|Matthew Henry's Concise Commentary|
9:30-40 The time of Christ's suffering drew nigh. Had he been delivered into the hands of devils, and they had done this, it had not been so strange; but that men should thus shamefully treat the Son of man, who came to redeem and save them, is wonderful. Still observe that when Christ spake of his death, he always spake of his resurrection, which took the reproach of it from himself, and should have taken the grief of it from his disciples. Many remain ignorant because they are ashamed to inquire. Alas! that while the Saviour teaches so plainly the things which belong to his love and grace, men are so blinded that they understand not his sayings. We shall be called to account about our discourses, and to account for our disputes, especially about being greater than others. Those who are most humble and self-denying, most resemble Christ, and shall be most tenderly owned by him. This Jesus taught them by a sign; whoever shall receive one like this child, receives me. Many have been like the disciples, ready to silence men who have success in preaching to sinners repentance in Christ's name, because they follow not with them. Our Lord blamed the apostles, reminding them that he who wrought miracles in his name would not be likely to hurt his cause. If sinners are brought to repent, to believe in the Saviour, and to live sober, righteous, and godly lives, we then see that the Lord works by the preacher.
Gill's Exposition of the Entire Bible
But they held their peace,.... Fearing a reprimand, for their vanity and affectation of worldly grandeur:
for by the way they had disputed among themselves, who should be the greatest; that is, who should be advanced to the highest post, and have the greatest place of authority, honour, and dignity, in the temporal kingdom of the Messiah, they expected would be in a little time set up; for notwithstanding what Christ had said to them, concerning his being given up to the power of men, and concerning his death and resurrection, they still retained their former principle, to which they knew not how to reconcile his dying; and therefore chose rather to leave his meaning in suspense, and remain ignorant about it, than quit so darling a notion: and doubtless this dispute was occasioned by what Christ had said to them; who afterwards, getting by themselves, talked about it, which led on to a warm contest, about precedence in his kingdom.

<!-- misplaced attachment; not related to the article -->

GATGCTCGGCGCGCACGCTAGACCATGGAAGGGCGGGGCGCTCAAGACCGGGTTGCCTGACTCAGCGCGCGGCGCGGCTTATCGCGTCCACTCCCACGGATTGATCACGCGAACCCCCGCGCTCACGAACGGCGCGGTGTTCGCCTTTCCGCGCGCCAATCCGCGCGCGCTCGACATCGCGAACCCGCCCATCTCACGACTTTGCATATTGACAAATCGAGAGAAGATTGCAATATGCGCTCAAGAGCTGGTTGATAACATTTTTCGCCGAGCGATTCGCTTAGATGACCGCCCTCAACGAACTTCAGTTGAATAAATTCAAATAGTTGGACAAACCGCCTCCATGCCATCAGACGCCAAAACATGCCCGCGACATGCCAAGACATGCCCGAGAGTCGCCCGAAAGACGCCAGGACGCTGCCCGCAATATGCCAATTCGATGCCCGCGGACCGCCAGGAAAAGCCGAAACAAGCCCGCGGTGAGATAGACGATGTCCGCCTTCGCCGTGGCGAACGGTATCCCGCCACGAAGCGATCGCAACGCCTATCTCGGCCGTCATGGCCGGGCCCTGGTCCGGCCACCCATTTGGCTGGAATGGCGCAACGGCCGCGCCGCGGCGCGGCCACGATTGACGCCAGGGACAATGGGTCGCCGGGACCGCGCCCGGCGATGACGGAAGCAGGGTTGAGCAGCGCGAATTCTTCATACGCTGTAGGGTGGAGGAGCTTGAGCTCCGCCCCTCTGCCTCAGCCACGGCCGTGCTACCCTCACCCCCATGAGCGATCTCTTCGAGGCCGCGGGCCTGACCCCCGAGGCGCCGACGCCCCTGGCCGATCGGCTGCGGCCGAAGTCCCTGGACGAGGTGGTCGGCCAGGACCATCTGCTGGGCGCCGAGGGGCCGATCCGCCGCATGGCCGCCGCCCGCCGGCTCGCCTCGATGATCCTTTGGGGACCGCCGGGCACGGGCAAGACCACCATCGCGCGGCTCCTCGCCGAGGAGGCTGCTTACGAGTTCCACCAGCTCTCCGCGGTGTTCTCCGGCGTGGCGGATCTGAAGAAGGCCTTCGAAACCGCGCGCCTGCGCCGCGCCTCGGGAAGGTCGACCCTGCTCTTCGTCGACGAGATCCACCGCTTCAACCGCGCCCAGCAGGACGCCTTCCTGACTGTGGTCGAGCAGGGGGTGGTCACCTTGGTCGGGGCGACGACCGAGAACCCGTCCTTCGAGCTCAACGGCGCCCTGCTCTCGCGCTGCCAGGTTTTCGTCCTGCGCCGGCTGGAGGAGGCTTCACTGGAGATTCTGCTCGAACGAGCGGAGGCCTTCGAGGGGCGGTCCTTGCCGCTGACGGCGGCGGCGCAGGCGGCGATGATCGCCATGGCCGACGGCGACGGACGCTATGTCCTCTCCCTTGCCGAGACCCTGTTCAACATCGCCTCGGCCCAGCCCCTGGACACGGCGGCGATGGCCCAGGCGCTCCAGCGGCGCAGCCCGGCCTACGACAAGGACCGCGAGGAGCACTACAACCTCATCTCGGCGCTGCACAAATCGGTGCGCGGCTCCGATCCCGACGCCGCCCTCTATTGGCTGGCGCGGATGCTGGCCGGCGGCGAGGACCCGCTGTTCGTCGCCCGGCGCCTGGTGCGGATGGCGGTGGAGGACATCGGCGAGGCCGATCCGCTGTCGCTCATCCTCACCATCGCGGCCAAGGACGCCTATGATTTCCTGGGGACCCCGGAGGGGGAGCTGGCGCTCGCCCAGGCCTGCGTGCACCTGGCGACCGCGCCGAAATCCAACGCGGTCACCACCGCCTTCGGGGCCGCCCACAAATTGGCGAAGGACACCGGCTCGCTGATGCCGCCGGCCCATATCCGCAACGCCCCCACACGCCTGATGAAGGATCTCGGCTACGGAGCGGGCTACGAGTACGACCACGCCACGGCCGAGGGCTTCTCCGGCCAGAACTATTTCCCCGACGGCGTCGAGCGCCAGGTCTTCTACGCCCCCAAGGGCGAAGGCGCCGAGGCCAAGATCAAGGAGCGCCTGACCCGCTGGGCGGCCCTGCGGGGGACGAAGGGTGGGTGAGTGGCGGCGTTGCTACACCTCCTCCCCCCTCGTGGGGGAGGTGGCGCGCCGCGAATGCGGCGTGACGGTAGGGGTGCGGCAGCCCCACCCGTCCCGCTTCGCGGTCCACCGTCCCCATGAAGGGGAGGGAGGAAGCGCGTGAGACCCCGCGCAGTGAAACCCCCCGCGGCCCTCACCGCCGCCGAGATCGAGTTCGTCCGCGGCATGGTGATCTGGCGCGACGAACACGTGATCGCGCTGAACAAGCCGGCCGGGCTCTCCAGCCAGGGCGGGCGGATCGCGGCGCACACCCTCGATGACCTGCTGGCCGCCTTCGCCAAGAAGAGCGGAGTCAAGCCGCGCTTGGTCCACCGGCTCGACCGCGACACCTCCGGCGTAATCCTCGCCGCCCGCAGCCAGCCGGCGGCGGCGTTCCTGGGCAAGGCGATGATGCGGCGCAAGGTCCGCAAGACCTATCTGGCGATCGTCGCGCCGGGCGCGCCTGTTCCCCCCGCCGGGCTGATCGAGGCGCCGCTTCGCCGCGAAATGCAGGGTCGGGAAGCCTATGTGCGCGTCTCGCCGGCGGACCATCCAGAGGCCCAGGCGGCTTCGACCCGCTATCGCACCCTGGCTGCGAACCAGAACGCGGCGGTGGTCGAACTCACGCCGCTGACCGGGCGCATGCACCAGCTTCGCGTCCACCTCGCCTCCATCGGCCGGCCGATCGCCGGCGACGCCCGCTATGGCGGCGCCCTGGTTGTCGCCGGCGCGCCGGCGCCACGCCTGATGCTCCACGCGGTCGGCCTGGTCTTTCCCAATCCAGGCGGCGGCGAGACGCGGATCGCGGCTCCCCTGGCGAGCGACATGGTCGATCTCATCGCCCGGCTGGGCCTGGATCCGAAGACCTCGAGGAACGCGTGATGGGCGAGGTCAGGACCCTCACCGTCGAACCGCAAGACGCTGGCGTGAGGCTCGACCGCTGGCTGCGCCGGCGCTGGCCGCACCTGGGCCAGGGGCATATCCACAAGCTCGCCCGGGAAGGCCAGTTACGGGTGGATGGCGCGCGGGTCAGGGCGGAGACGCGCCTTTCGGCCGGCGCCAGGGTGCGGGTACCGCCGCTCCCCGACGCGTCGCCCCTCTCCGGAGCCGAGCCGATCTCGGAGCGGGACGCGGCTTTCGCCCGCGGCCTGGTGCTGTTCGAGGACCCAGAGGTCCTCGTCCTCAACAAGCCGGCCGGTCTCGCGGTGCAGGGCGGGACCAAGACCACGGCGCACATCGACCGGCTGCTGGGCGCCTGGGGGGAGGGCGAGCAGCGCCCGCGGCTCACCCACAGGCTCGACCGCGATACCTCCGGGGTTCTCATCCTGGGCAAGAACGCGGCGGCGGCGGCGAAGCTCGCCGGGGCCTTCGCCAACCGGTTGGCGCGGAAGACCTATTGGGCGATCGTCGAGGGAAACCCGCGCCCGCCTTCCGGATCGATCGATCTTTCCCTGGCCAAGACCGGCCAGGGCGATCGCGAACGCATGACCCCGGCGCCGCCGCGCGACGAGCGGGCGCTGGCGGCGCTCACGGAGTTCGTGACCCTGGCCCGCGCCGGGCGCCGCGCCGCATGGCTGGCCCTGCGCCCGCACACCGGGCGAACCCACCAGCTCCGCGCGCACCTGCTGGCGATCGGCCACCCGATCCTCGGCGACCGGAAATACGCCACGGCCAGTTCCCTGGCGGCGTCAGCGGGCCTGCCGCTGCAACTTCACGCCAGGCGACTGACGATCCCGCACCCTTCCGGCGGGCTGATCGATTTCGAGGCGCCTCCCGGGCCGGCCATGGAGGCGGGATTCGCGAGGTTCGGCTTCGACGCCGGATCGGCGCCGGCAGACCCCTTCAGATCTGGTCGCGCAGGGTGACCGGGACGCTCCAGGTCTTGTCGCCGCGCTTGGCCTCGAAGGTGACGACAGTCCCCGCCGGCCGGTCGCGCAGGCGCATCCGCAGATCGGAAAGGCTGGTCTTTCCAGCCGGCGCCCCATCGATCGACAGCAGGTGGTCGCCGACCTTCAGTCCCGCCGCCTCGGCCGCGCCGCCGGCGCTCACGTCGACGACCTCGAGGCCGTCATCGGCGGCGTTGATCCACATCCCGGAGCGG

Jamieson-Fausset-Brown Bible Commentary
34. But they held their peace: for by the way they had disputed among themselves, who should be the greatest—From Mt 18:1 we should infer that the subject was introduced, not by our Lord, but by the disciples themselves, who came and asked Jesus who should be greatest. Perhaps one or two of them first referred the matter to Jesus, who put them off till they should all be assembled together at Capernaum. He had all the while "perceived the thought of their heart" (Lu 9:47); but now that they were all together "in the house," He questions them about it, and they are put to the blush, conscious of the temper towards each other which it had kindled. This raised the whole question afresh, and at this point our Evangelist takes it up. The subject was suggested by the recent announcement of the Kingdom (Mt 16:19-28), the transfiguration of their Master, and especially the preference given to three of them at that scene.
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